The lines in that photo makes me think of the font used in the Gadzooka Gum piece in the Wacky Package Series, of decades ago.

bagoh20 said...

North Korea, is there any better example of failure.

Slow Joe, I have no doubt your simple solution would save a nation of millions. That's what's truly saddening.

Clyde said...

It'll be completed the day before Ol' Chia-head cuts the ribbon to open the Pyongyang Olympics.

As bleak and Orwellian as the pictures I've seen of North Korea are, I'd have to think that Pyongyang would have been the capital of Eastasia.

MadisonMan said...

Interesting that this is being funded by a cell phone company that wants to make inroads into the Korean market, such as it is.

I would never trust the structural integrity of the thing.

knox said...

Fred4Pres, what a great experience. Facinating.

Last year I saw a show called "Superhomes" about real estate for the rich in Russia. The showed a clip of old mansions from the 1800s that are all over the country, but nestled so far back in the wilderness they are unusable now. Amazing things. Anyway, I'd love to go to Russia one day.

John said...

Fred, I was in St. Petersburg a few months ago and what I saw was quite different. Nevsky Prospekt was lined with bookshops, department stores, bars and restaurants. People were out in the street at all hours of the day and night (actually there isn't much distinction between the two in the summer). And I never saw so many expensive cars in one place before.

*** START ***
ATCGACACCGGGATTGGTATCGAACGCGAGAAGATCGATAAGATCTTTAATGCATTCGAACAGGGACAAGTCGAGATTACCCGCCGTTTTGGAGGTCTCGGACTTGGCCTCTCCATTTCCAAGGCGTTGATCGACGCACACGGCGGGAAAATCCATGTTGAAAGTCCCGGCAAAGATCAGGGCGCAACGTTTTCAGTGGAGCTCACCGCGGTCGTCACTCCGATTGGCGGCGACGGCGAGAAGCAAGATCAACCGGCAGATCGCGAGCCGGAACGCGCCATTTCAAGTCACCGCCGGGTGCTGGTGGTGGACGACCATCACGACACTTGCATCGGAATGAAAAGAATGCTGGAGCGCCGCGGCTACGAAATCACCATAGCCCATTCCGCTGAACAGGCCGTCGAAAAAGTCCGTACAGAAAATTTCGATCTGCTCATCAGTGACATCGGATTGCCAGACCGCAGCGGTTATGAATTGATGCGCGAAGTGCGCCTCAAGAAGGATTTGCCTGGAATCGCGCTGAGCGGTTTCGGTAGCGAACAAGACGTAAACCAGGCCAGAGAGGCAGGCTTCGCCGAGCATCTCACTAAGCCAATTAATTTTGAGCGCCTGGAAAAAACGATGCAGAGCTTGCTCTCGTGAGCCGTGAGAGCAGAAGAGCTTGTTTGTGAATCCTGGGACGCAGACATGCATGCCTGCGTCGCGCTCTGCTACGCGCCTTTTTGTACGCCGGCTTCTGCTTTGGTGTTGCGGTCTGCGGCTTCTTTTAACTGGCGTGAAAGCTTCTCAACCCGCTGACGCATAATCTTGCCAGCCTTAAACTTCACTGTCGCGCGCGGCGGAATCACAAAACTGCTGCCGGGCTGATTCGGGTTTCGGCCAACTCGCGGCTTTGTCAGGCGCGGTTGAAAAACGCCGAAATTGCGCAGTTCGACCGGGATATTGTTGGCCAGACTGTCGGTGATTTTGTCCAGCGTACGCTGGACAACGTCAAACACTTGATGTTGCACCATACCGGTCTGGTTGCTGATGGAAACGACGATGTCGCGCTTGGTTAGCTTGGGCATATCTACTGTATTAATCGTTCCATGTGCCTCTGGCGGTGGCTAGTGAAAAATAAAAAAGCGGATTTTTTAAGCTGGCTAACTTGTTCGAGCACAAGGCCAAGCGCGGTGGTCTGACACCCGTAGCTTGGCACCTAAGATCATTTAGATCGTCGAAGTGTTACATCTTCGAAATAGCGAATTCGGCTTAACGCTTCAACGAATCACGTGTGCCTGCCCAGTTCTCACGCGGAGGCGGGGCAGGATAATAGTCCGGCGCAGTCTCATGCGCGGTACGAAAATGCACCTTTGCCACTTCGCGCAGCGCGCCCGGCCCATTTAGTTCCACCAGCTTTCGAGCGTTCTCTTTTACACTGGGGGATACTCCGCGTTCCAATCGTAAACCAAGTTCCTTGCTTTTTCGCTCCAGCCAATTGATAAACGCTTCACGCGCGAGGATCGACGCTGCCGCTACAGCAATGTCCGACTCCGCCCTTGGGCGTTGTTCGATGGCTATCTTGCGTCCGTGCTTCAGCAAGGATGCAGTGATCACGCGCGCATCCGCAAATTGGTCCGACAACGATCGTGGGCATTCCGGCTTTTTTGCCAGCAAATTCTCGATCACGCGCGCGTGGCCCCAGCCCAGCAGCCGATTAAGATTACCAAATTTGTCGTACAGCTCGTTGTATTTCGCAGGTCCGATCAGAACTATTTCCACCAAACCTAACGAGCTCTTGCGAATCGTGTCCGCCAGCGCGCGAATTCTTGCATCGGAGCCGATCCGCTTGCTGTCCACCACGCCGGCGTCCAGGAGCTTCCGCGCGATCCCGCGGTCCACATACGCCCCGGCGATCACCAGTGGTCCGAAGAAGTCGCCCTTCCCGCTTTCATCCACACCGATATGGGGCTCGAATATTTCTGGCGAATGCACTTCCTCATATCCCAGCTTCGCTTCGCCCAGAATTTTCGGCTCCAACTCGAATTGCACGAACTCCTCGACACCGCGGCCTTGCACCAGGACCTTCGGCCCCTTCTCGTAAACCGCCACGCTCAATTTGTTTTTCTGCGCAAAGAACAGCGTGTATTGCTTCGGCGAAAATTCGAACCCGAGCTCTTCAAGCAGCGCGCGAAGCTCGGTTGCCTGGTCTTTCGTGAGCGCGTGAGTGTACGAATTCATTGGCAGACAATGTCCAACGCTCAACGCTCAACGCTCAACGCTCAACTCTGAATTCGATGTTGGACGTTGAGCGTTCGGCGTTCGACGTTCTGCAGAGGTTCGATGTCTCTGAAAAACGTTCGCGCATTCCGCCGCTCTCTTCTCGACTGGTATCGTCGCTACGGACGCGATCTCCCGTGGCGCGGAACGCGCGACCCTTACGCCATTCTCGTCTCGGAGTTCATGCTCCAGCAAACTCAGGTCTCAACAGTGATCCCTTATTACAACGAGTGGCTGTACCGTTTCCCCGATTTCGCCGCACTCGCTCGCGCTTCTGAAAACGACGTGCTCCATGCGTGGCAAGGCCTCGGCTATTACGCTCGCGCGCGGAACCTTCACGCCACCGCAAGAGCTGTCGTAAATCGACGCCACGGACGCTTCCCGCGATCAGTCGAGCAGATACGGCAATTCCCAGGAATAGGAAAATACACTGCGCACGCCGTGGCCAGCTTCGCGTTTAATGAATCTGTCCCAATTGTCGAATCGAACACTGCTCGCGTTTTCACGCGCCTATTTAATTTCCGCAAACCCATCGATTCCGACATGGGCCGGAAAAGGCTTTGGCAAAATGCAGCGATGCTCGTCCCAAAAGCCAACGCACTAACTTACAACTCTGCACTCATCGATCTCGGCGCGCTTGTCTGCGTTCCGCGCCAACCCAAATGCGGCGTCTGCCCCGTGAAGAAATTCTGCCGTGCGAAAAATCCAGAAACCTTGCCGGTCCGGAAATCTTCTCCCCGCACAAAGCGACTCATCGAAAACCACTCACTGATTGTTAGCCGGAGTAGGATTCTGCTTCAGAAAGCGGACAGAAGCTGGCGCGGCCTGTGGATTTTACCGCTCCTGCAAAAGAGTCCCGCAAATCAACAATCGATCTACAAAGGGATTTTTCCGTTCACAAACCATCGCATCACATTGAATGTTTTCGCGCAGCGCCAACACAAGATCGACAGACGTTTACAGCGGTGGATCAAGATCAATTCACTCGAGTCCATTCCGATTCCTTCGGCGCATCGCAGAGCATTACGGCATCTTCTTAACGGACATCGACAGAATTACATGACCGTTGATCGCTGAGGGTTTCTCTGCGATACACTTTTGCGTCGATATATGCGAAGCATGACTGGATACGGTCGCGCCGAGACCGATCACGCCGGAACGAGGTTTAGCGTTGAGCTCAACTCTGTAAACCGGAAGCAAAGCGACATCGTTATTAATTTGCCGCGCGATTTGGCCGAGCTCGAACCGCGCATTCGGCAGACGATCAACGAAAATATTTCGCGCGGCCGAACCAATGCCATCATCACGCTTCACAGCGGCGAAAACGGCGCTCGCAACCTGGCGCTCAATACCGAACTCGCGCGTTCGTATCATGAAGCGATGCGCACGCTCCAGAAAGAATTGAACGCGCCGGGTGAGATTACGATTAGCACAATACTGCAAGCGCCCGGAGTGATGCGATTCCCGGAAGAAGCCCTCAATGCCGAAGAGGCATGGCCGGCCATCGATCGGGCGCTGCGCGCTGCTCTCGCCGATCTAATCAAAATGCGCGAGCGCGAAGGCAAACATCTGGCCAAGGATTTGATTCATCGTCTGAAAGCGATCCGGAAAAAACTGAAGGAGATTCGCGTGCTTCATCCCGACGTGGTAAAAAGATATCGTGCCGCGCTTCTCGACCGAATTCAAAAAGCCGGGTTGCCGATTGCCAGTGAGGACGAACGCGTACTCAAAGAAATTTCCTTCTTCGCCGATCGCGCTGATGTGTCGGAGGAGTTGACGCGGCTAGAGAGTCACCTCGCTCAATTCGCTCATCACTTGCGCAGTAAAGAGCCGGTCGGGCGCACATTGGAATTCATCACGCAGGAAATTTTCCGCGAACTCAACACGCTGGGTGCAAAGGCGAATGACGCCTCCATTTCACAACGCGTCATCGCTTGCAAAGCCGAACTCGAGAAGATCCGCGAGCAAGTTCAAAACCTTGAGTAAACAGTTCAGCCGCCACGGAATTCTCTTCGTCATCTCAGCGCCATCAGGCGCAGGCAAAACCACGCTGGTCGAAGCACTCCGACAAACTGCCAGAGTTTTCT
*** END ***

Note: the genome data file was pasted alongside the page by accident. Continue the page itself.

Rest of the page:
I'm sure the transition to capitalism has not benefitted everyone, but I didn't see any more panhandlers than I have in major European cities.

Rialby said...

Wait, I thought the EIB Headquarters was the worst building in the history of mankind?

bearbee said...

Just another problem with totalitarian regimes:
you can't tell them when something is ugly....and live.

TMink said...

I think these buildings are worse.


Far worse in fact.


Unknown said...

Maybe that's where LAUSD got the inspiration for their bureaucratic monstrosity.

LA #9

sonicfrog said...

Heh. Without reading the details of the post, I assumed it was about the new World Trade Center!!! :-)

Leland said...

Without reading the details of the post, I assumed it was about the new World Trade Center!!! :-)

I did too.

Tarzan said...

Sorry, but I think it's cool! Then again, I was a die-hard fan of Thunderbirds and UFO as a kid...

Methadras said...

Hey, I wonder when the jihadi's are going to fly a plane into that thing. If any building ever need to get hit by a plane, it's that one.

Hey, is this where they are going to house the rest of the North Korean left in that staggering shit-hole of death?